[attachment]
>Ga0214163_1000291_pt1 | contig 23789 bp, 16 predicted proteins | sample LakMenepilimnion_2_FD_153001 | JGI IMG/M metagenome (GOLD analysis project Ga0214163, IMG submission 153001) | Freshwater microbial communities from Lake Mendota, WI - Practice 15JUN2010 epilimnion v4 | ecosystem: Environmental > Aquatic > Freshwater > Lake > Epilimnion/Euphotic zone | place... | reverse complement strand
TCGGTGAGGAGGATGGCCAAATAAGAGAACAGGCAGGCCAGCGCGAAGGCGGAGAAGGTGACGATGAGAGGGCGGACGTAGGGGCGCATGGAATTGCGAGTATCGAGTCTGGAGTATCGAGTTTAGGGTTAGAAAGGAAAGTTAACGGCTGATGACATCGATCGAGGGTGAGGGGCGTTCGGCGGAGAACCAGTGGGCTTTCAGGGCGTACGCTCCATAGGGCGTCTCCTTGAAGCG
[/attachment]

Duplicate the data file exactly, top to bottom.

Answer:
>Ga0214163_1000291_pt1 | contig 23789 bp, 16 predicted proteins | sample LakMenepilimnion_2_FD_153001 | JGI IMG/M metagenome (GOLD analysis project Ga0214163, IMG submission 153001) | Freshwater microbial communities from Lake Mendota, WI - Practice 15JUN2010 epilimnion v4 | ecosystem: Environmental > Aquatic > Freshwater > Lake > Epilimnion/Euphotic zone | place... | reverse complement strand
TCGGTGAGGAGGATGGCCAAATAAGAGAACAGGCAGGCCAGCGCGAAGGCGGAGAAGGTGACGATGAGAGGGCGGACGTAGGGGCGCATGGAATTGCGAGTATCGAGTCTGGAGTATCGAGTTTAGGGTTAGAAAGGAAAGTTAACGGCTGATGACATCGATCGAGGGTGAGGGGCGTTCGGCGGAGAACCAGTGGGCTTTCAGGGCGTACGCTCCATAGGGCGTCTCCTTGAAGCG